Ways to be direct and specific:

  • Use simple language
  • Be straightforward, no room for confusion
  • Focus on details
  • Give examples
  • Make it measurable, completed: yes or no?
  • Set a time limit/deadline if applicable

Know the reasons behind the expectation

“Because I said so” isn’t going to cut it here! Backing up your expectations with specific reasons as to what positive effects it will have for you, your business, or your employee themselves will lead to greater acceptance.

When employees have a better understanding of the reasons behind the task, they will be more compliant and willing to meet expectations. They will see the context of how their work affects the bigger picture and be able to wholeheartedly commit to doing their work.

Document It

You know that saying ‘If you didn’t take a picture, it didn’t happen?’  The Same rule applies here. Once the goal or expectation is defined, it’s time to document it. It should be so clear to you that it can easily be written on paper or notated digitally. Having it written down actually makes for a great resource to refer back to for both you and the employee to refer back to so that nobody forgets.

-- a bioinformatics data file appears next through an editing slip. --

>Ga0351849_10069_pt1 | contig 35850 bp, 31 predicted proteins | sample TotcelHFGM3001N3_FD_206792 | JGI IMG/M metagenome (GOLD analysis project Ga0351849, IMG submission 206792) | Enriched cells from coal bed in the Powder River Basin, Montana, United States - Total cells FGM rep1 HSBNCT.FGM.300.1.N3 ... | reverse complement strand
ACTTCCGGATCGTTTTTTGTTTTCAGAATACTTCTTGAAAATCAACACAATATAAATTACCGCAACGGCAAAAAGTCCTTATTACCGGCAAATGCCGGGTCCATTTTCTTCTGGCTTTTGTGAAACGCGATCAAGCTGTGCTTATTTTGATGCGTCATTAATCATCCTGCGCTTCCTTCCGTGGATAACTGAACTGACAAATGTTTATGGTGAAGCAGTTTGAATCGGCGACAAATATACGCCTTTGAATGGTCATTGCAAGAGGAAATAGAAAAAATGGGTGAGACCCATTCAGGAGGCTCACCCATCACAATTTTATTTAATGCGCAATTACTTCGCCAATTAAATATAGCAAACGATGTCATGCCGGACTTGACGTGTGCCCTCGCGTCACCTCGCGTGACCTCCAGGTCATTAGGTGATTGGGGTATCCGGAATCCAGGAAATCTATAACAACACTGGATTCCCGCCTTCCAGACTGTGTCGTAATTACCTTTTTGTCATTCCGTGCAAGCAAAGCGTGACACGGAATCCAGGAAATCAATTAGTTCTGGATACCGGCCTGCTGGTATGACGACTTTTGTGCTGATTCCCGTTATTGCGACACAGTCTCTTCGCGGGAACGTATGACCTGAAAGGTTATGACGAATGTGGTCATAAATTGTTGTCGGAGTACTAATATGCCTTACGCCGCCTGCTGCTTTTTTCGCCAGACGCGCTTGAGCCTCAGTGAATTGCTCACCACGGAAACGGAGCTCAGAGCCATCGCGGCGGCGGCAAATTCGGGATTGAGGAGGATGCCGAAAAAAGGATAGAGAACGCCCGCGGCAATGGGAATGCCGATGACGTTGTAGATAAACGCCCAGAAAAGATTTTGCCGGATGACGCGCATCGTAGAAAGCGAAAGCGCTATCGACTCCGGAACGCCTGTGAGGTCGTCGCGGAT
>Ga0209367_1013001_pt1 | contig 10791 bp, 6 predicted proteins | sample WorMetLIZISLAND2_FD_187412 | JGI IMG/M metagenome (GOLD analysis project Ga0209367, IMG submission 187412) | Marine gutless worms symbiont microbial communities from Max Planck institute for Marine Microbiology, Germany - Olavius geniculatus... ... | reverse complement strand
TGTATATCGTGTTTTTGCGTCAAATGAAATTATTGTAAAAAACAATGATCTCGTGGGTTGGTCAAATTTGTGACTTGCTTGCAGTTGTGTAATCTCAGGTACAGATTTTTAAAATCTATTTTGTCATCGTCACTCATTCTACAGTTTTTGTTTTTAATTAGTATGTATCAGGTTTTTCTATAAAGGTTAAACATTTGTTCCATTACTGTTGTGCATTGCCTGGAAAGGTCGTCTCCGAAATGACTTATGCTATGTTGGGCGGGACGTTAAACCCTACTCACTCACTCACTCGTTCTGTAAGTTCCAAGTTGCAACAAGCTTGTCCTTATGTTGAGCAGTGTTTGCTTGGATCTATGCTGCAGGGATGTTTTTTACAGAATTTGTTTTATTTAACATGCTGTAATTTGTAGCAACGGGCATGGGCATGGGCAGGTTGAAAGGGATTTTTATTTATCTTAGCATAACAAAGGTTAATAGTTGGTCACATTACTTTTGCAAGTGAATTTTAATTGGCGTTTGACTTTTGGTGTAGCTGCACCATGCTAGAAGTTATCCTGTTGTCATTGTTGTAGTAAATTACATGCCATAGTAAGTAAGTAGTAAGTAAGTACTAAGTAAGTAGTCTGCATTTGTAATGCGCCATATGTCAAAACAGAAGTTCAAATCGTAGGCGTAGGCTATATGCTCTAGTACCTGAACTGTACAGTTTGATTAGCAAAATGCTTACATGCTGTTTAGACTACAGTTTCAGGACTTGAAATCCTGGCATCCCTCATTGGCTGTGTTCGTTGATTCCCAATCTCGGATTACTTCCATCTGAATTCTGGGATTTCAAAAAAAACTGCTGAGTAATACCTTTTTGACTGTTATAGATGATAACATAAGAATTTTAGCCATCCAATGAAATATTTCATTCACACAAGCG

This is a change that you can start implementing right away. Expectations that are straightforward and leave no room for misinterpretation will greatly improve your employees’ ability to perform to your satisfaction.

Break it down

Breaking large goals into smaller, measurable pieces will help your employees from becoming discouraged. Add these checkpoints or milestones into your succession pathways so that both parties can benchmark and track long-term progress which will help the company hit deadlines.